Right-hander throws two-hitter for first career shutout

NEW YORK -- The last time Chien-Ming Wang pitched a complete game, he threw his glove to the ground in frustration as he left the mound. It wasn't quite the classic nine-inning variety, as Wang surrendered a walk-off homer to Washington's Ryan Zimmerman.
On Friday night, before Wang walked to the mound in the ninth inning, pitching coach Ron Guidry joked with Wang on the bench saying, "I'm going to give you one more chance."

This time Wang finished it, sitting down the Devil Rays in order to cap a 6-0 complete-game victory. It's win No. 12 for Wang and his first career shutout.

The Yankees have won four straight, putting them 20 games over .500 for the first time this season. With a Boston loss, the Yankees are only ½ game out of first place in the American League East.

Friday night's game didn't have nearly the suspense of the June 18 contest in Washington. Yet monotony has become the routine whenever Wang takes the hill. The only people who get excited are the infielders -- and that's including Wang.

Even after recording the last out, Wang still didn't crack a smile until shaking hands with his teammates. He proclaimed he was happy despite his expression, but this kind of performance is something neither he nor his teammates are surprised by anymore.

"It seems like every time out that seems to be the topic of conversation, how much better he was than the previous time out," Derek Jeter said. "I don't know how much better he can get."

Wang said this was his best game as a Yankee. It was nearly perfect.

The 26-year-old sinkerballer allowed only two hits and took a perfect game into the fifth inning before Ty Wigginton singled up the middle. The only other hit Wang surrendered came on a ball that went under Miguel Cairo's glove and could have been ruled an error.

"I'd say he had no-hit stuff tonight," Wigginton said. "I was just fortunate enough to get it into the outfield. He was just lights out from the get-go."

Wang allowed only two runners to get past first base, walked just one, struck out just one and used a total of 104 pitches.

Alex Rodriguez, who got the eventual game-winning RBI with an single in the first, said he couldn't remember seeing a complete game with only one strikeout. But even with a 96 mph fastball, that's not Wang's style. Using a two-seam sinker, Wang recorded 18 of the 27 outs on ground balls.

"He's the type of pitcher that can tell you what's coming and they still have trouble digging it out of the ground," manager Joe Torre said.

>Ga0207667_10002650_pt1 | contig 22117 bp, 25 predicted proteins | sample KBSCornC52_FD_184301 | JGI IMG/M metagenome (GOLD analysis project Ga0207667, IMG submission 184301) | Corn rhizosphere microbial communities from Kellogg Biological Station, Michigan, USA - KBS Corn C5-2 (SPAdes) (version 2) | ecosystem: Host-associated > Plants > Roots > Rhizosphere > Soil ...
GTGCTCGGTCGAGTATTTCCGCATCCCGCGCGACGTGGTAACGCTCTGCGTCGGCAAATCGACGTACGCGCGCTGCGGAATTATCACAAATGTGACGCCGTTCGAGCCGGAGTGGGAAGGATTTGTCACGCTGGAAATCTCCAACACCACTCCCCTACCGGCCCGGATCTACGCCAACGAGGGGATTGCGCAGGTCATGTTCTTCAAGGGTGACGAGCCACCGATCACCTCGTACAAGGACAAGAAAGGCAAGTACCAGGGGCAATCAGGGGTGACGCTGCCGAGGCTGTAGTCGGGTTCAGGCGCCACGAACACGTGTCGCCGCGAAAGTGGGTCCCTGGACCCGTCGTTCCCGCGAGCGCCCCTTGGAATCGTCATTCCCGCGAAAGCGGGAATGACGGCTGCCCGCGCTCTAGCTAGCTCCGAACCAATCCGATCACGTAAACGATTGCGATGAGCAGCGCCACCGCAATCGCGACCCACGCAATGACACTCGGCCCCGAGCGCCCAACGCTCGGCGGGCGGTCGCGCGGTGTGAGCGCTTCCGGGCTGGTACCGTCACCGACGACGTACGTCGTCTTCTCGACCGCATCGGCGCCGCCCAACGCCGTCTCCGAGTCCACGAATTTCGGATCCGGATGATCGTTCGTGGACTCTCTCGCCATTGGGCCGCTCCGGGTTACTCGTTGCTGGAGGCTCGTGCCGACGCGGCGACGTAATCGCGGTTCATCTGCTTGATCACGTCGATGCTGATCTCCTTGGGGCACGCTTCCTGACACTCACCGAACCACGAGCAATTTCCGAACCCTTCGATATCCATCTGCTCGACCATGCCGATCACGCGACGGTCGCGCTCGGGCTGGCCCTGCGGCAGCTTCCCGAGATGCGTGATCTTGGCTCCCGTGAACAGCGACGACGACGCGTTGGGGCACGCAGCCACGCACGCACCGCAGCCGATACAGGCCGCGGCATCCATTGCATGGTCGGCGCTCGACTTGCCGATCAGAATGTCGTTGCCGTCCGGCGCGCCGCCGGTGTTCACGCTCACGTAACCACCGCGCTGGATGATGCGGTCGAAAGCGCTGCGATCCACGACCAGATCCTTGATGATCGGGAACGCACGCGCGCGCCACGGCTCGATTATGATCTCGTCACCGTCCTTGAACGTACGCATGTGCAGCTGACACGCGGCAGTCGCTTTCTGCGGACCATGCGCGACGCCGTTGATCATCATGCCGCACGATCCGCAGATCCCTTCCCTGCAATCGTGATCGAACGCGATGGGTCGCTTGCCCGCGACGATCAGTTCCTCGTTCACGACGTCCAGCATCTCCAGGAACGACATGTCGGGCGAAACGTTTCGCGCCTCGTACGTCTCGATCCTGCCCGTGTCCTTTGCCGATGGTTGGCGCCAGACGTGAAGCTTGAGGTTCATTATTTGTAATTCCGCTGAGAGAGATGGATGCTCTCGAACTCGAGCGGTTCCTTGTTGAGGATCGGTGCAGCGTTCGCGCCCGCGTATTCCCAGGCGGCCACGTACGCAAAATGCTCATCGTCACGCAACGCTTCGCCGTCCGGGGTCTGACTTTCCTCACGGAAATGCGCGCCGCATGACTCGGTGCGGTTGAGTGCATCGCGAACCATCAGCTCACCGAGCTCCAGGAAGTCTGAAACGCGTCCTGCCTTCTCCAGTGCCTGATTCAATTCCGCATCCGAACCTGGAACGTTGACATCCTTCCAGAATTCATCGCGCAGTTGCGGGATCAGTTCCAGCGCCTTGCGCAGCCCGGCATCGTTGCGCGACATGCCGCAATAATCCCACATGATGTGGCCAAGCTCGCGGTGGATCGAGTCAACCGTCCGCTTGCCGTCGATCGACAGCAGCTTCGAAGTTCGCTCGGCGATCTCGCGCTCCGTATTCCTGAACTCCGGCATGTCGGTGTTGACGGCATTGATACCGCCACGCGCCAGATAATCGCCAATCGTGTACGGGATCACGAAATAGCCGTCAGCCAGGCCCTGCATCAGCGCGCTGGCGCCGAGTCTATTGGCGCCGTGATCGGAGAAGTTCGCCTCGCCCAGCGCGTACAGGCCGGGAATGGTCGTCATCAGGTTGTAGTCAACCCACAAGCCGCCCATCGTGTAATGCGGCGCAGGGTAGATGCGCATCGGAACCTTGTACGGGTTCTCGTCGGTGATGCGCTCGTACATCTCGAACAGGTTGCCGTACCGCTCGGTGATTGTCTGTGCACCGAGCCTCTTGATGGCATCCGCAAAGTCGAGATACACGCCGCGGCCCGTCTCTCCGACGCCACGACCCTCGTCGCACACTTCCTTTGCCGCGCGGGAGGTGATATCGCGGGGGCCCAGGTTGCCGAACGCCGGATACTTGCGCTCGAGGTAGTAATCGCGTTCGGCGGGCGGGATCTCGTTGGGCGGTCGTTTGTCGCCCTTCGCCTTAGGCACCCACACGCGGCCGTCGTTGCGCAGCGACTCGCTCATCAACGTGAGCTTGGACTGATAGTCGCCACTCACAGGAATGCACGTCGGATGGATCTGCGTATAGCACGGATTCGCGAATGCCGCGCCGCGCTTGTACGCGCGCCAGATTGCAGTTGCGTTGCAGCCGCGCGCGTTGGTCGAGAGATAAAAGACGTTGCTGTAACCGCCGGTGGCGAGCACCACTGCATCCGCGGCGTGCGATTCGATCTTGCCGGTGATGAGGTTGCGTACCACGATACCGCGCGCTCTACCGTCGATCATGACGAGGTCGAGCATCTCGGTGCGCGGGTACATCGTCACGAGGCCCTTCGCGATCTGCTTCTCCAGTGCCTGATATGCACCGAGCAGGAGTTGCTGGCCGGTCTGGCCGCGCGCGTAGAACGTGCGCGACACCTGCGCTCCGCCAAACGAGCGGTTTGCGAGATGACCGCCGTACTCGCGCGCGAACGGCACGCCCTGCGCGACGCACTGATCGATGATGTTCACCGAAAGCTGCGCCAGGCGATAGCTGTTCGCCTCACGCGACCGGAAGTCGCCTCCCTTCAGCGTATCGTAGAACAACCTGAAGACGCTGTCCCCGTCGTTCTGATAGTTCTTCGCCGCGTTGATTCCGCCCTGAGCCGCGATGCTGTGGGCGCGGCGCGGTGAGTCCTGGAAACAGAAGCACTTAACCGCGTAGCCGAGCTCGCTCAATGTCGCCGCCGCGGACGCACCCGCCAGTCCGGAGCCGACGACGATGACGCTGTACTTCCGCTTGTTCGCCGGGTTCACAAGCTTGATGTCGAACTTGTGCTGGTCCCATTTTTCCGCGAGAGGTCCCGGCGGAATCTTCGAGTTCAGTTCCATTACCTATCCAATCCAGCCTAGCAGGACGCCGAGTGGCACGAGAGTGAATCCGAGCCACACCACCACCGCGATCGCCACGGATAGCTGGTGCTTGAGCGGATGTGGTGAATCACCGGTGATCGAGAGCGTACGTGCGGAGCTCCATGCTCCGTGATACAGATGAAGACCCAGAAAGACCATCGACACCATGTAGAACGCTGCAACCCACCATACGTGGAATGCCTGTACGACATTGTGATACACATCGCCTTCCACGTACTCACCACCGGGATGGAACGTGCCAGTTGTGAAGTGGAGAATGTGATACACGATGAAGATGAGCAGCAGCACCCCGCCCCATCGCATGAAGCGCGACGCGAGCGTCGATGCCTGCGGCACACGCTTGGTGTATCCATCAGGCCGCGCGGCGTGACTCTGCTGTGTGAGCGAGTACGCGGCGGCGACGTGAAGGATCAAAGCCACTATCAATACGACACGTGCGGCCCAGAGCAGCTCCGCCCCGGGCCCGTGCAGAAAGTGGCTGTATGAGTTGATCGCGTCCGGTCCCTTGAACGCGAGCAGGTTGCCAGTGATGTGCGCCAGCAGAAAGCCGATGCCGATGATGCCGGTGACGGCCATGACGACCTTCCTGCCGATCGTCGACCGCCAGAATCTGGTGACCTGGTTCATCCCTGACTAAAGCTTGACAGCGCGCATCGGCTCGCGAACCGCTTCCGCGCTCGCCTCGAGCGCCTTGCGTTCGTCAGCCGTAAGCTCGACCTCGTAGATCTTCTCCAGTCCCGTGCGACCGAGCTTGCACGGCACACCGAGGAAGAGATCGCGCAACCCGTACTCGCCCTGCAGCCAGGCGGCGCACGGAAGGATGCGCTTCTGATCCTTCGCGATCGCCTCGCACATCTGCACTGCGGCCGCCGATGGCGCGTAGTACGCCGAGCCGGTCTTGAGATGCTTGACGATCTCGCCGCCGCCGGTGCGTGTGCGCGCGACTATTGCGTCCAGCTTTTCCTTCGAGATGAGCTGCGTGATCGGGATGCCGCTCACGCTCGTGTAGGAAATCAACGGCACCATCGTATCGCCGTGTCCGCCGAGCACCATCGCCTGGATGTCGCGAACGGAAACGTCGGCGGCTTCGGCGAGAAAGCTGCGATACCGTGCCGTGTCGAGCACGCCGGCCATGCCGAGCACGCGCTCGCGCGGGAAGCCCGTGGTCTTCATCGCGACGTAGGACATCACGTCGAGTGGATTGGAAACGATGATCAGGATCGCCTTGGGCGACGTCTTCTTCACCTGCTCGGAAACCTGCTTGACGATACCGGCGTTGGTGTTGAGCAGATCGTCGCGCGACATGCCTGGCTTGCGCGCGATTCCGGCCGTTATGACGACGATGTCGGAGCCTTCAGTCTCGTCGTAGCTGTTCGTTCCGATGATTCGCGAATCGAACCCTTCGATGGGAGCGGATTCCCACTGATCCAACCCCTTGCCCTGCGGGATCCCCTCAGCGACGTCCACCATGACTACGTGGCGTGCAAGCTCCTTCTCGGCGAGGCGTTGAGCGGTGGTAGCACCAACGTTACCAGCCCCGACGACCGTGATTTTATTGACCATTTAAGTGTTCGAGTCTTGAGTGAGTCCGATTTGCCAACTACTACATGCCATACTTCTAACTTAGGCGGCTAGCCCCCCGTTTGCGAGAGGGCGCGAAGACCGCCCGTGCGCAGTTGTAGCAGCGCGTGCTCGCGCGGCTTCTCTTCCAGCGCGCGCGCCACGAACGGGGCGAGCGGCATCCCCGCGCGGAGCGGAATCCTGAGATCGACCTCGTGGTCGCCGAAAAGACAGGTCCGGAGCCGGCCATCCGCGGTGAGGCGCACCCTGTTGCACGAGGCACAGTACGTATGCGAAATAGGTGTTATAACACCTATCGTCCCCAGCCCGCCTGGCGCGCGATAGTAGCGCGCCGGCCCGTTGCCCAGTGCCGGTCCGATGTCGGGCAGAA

With the bottom two spots of the Yankees' rotation somewhat shaky, Wang has made Torre feel quite comfortable with the No. 3 hole. Wang now has a 3.77 ERA and has won four straight decisions, which is also a career first.

"With the amount of experience this kid has had, he has garnered so much trust from us," Torre said. "This kid, you put him right up with Moose and Randy as far as the quality starts you expect from him."

Wang was 1-3 with a 6.94 ERA against the Devil Rays last season. He is now 2-0 with a 1.11 ERA against them this season.

Asked if Wang had changed anything since his rookie season last year, Torre said, "nothing."

"He's been this way since he's been up here," he said. "This is a game where I don't care who we we're playing, the way this kid was pitching tonight it would have been tough for anybody to beat him."

Tampa Bay did make things a bit easier on the Yankees than they needed to be. Devil Rays starter Tim Corcoran walked six batters in 3 1/3 innings. The Yankees came within one hitter of batting around twice during the game but only scored two runs in each of those innings.

The first big inning came in the second, which was highlighted by a bobbled double play ball that gave the Yankees new life. The other was in the fourth, as Jeter hit a double and four of the next five batters walked to give the patient Bronx Bombers a 5-0 lead. Bernie Williams hit his eighth homer of the season, a blast to dead center in the sixth, to cap off the scoring.

It was more than enough support for Wang. All he needed was one. And this time there would be no disappointment.

"He had a complete game in Washington but certainly not one where he wanted to remember," Torre said. "This was a jewel."

By Ryan Mink / MLB.com


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